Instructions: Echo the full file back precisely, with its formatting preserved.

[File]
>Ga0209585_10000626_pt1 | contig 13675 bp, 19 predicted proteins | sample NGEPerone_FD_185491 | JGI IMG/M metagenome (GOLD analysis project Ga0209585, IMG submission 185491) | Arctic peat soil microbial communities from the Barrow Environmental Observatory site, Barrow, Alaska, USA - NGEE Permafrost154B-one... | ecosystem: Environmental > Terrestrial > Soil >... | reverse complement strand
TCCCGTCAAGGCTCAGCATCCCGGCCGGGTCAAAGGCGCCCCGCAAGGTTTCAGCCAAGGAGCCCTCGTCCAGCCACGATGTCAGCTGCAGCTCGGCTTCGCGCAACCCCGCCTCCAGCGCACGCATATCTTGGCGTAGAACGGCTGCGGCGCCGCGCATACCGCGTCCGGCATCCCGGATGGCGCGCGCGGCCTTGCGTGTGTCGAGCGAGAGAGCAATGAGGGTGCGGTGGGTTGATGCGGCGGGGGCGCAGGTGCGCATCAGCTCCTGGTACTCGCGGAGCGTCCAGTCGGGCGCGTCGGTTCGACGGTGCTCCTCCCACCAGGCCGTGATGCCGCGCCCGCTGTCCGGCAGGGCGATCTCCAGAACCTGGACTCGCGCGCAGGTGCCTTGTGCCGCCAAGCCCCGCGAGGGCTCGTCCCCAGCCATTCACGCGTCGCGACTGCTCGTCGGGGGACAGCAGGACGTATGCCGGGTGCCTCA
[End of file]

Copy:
>Ga0209585_10000626_pt1 | contig 13675 bp, 19 predicted proteins | sample NGEPerone_FD_185491 | JGI IMG/M metagenome (GOLD analysis project Ga0209585, IMG submission 185491) | Arctic peat soil microbial communities from the Barrow Environmental Observatory site, Barrow, Alaska, USA - NGEE Permafrost154B-one... | ecosystem: Environmental > Terrestrial > Soil >... | reverse complement strand
TCCCGTCAAGGCTCAGCATCCCGGCCGGGTCAAAGGCGCCCCGCAAGGTTTCAGCCAAGGAGCCCTCGTCCAGCCACGATGTCAGCTGCAGCTCGGCTTCGCGCAACCCCGCCTCCAGCGCACGCATATCTTGGCGTAGAACGGCTGCGGCGCCGCGCATACCGCGTCCGGCATCCCGGATGGCGCGCGCGGCCTTGCGTGTGTCGAGCGAGAGAGCAATGAGGGTGCGGTGGGTTGATGCGGCGGGGGCGCAGGTGCGCATCAGCTCCTGGTACTCGCGGAGCGTCCAGTCGGGCGCGTCGGTTCGACGGTGCTCCTCCCACCAGGCCGTGATGCCGCGCCCGCTGTCCGGCAGGGCGATCTCCAGAACCTGGACTCGCGCGCAGGTGCCTTGTGCCGCCAAGCCCCGCGAGGGCTCGTCCCCAGCCATTCACGCGTCGCGACTGCTCGTCGGGGGACAGCAGGACGTATGCCGGGTGCCTCA